Hypothetical question: What if the tool you were using to process documents for review was missing more than 90% of the content you were responsible for producing? Seems improbable, but just play along for the sake of argument. How would that affect the quality of your production? How would it impact your ability to conduct a "reasonable "search under Rule 26 of the Federal Rules? And who's going to shoulder the blame when an opposing party complains to the judge that, hey, wait just a second, there appears to be glaring hole in this production?
This would be a tight spot for any lawyer. Luckily, most people are oblivious to the acute inadequacies of the tools they are using, and many opposing parties are likely just as unsophisticated. Others may feign naivety for the larger good, as if to say, "We don't catch this stuff. But hey, nobody does. As long as we all keep quiet, things are good." The concept of mutually assured destruction applies.
The problem is that, as proficient technology becomes more widely available and standards for competence rise, these excuses (ignorance) and allowances (looking the other way) no longer fly.
It seems hard to believe that, in 2016, widely used eDiscovery and document processing tools are failing to capture large swaths of content -- read: potential evidence -- fed to them. But that's exactly the case.
To be sure, many tools at least flag the files they are unable to read in exception reports, those maddeningly long, inscrutable documents that identify the exact file that failed and, sometimes, the reason for the failure.
But, sometimes, large chunks of information just vanish without a trace. Evidence gone, with no record it ever existed in the first place.
Consider the following real-world example, pulled from the Enron dataset.
Here is a spreadsheet titled "Gas DAily deals," which shows transactions of natural gas stocks. The file was originally included in the Enron dataset as an email attachment. Below, it appears in Logikcull after having been extracted from the email, indexed, imaged and so forth. You can click to enlarge.
Notice a couple things. First, the document is 484 pages long, as shown by the light blue box on the left. Second, it is formatted in the document view in a way that closely resembles the original, native file. That original document has been image and OCR'd, and all of its associated metadata has been preserved and captured so as to be made findable via text search.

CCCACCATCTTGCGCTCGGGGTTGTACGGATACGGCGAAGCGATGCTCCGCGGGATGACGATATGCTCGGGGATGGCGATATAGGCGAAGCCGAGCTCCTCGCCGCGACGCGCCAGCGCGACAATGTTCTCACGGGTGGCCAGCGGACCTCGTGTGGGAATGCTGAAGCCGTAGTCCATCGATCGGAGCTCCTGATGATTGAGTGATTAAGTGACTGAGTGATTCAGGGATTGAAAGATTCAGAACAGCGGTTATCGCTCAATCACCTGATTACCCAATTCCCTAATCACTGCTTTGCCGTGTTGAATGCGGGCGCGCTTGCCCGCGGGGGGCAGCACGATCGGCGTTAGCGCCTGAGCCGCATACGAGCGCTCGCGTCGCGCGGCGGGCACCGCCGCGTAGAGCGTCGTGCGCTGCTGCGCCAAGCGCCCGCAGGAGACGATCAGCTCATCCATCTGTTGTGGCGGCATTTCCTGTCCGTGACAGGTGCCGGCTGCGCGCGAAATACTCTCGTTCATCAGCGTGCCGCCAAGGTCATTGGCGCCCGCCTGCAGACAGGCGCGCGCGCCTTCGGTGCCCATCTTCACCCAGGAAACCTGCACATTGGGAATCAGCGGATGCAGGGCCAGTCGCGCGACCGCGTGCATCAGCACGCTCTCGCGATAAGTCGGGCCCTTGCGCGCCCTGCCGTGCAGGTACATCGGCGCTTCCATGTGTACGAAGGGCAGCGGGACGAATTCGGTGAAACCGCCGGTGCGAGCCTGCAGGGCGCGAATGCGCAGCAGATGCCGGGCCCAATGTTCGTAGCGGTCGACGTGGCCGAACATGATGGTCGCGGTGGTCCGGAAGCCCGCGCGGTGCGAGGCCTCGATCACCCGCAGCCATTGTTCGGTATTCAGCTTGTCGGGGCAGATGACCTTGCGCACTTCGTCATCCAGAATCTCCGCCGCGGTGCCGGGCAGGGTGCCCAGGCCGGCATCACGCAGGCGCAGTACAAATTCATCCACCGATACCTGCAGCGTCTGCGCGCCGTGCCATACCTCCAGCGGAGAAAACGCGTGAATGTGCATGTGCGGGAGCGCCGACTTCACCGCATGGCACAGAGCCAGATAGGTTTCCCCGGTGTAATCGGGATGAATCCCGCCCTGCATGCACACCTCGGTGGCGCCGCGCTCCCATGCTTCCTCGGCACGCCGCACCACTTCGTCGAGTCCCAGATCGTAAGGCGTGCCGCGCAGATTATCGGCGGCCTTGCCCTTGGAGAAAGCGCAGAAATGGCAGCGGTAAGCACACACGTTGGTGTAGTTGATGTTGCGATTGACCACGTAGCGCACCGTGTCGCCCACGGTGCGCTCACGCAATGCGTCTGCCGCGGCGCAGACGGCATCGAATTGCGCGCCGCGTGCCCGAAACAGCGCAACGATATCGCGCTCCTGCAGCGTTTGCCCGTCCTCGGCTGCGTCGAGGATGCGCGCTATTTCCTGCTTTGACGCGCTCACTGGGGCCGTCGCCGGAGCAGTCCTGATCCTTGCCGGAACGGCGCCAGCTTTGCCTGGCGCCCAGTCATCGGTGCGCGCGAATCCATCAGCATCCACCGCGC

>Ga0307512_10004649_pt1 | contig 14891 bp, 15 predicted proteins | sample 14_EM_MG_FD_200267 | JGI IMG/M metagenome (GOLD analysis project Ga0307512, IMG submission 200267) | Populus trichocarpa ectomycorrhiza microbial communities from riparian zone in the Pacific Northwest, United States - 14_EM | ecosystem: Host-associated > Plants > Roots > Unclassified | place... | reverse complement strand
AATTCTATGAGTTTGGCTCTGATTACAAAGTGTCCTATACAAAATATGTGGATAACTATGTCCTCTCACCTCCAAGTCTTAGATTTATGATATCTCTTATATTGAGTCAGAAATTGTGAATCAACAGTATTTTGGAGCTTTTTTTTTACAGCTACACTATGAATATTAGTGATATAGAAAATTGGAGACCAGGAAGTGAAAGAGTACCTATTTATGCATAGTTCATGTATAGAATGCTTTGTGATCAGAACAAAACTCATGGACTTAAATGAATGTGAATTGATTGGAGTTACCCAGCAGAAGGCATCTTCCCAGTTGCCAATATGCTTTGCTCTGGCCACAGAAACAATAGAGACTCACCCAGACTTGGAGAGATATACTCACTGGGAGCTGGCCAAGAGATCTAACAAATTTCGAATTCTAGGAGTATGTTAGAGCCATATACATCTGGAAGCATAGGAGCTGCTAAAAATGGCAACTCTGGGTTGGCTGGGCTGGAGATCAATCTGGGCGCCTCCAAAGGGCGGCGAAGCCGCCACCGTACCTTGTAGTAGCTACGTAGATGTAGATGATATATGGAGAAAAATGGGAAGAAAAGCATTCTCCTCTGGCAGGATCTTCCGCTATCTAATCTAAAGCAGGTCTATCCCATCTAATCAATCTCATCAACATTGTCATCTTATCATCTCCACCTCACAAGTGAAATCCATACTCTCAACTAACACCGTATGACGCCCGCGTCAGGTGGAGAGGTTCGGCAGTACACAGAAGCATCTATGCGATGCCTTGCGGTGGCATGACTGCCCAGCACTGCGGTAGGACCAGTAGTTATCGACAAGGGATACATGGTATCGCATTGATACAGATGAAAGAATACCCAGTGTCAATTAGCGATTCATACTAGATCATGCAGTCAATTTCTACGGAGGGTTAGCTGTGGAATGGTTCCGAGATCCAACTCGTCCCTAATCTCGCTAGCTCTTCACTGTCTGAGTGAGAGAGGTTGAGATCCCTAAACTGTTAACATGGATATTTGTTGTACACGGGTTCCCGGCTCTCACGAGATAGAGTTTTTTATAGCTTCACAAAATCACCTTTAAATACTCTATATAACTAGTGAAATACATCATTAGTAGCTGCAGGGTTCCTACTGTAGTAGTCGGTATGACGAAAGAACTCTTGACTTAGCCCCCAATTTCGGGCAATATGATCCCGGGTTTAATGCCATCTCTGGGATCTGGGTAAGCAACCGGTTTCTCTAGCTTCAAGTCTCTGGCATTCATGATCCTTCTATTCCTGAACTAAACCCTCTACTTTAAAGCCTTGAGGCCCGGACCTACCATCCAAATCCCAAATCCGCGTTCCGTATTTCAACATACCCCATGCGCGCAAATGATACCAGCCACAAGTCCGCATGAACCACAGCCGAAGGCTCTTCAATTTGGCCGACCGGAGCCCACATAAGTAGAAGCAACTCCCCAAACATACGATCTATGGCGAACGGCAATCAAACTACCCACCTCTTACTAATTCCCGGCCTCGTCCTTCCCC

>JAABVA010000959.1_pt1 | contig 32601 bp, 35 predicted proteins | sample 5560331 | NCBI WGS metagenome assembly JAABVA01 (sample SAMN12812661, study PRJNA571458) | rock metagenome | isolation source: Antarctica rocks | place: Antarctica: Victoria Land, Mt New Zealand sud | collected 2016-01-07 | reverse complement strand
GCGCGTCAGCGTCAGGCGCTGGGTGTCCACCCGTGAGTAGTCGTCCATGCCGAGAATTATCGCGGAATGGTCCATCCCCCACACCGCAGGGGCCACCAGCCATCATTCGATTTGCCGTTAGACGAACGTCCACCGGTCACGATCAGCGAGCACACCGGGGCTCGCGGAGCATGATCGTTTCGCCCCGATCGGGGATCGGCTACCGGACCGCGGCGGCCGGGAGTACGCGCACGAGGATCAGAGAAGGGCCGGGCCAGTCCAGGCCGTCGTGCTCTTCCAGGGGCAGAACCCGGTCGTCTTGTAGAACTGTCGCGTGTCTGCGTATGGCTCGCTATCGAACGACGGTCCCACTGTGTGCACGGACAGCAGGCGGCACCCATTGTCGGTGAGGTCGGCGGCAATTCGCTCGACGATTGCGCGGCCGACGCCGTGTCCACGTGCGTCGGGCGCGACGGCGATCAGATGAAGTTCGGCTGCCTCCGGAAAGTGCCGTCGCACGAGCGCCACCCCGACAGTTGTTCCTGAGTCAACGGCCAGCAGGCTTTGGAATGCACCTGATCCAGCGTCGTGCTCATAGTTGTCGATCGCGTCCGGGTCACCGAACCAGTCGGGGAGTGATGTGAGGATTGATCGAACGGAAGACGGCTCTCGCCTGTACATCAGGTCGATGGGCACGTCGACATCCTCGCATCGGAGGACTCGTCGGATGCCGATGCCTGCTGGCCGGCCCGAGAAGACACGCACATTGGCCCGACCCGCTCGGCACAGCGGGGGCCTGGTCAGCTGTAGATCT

Now look at the following document, processed by a popular eDiscovery vendor.
This is the same document, but, as it has been presented for review, is only 12 pages long. Not 484 pages. Twelve. In other words, the eDiscovery tool used to process the spreadsheet above captured approximately 2% of the information that was actually there.
Now, in this instance, the reason for the disparity in the presentation of the documents is fairly straightforward. Logikcull captures and extracts hidden fields. The other tool does not. But if this strikes you as a fringe case, consider that this lesser tool also has trouble processing basic file types, like Word and PowerPoint documents, as its exception report indicates. This could potentially be due to file corruption, file mismatch, the size of the document (it doesn't process Excel spreadsheets larger than 1,000 PDF pages, for example), or simply because the processing engine couldn't account for certain common file types. But in any case, about 6,000 of 40,000 total documents in the Enron corpus fed to this tool did not appear in the searchable review set.
The scary thing is that this is the industry norm, and nobody seems to care. But certainly, if a superior, affordable solution exists, attorneys have a duty to their clients and as officers of the court to find and use them. Courts have never demanded perfection in discovery, but they do demand diligence. Parties must, according to the Rules, make a "reasonable effort to assure that the client has provided all the information and documents available to him that are responsive to the discovery demand." Does taking a chance you're missing half the stuff that's actually there seem "reasonable"?
Certainly, then, using tools that fail to capture much of this information, or capture that data inaccurately, has deep, direct consequences on the ability of parties to fulfill their obligations under the law -- and, therefore, has implications for sanctions and malpractice. Such failures have cost high-profile attorneys and their clients dearly. Look no further than the closely watched Coquina vs. TD Bank case from four years ago, where a key document presented at trial by lawyers for TD turned out to be devoid of critical information appearing on the original version of the document -- which subsequently surfaced in a separate case. That mistake ended a career.
The importance of "processing" gets overlooked due to its highly technical nature and the way in which it's described in the context of the EDRM, as a chore that must be completed to get to the important stuff: search and review. But the fact is, processing is among the most essential to revealing what the evidence actually says, and the easiest to get wrong. That's why it took Logikcull years to get it right. You don't automate the 3,000+ essential processing steps overnight.
It it is simply unacceptable, given the advances in technology, that the vast majority of eDiscovery tools are routinely missing large chunks of potentially discoverable information. If you're reading this, now you know, and you owe it to yourself to vet the tools you're using, consider what they're missing and what that could mean for your company, your clients or your career.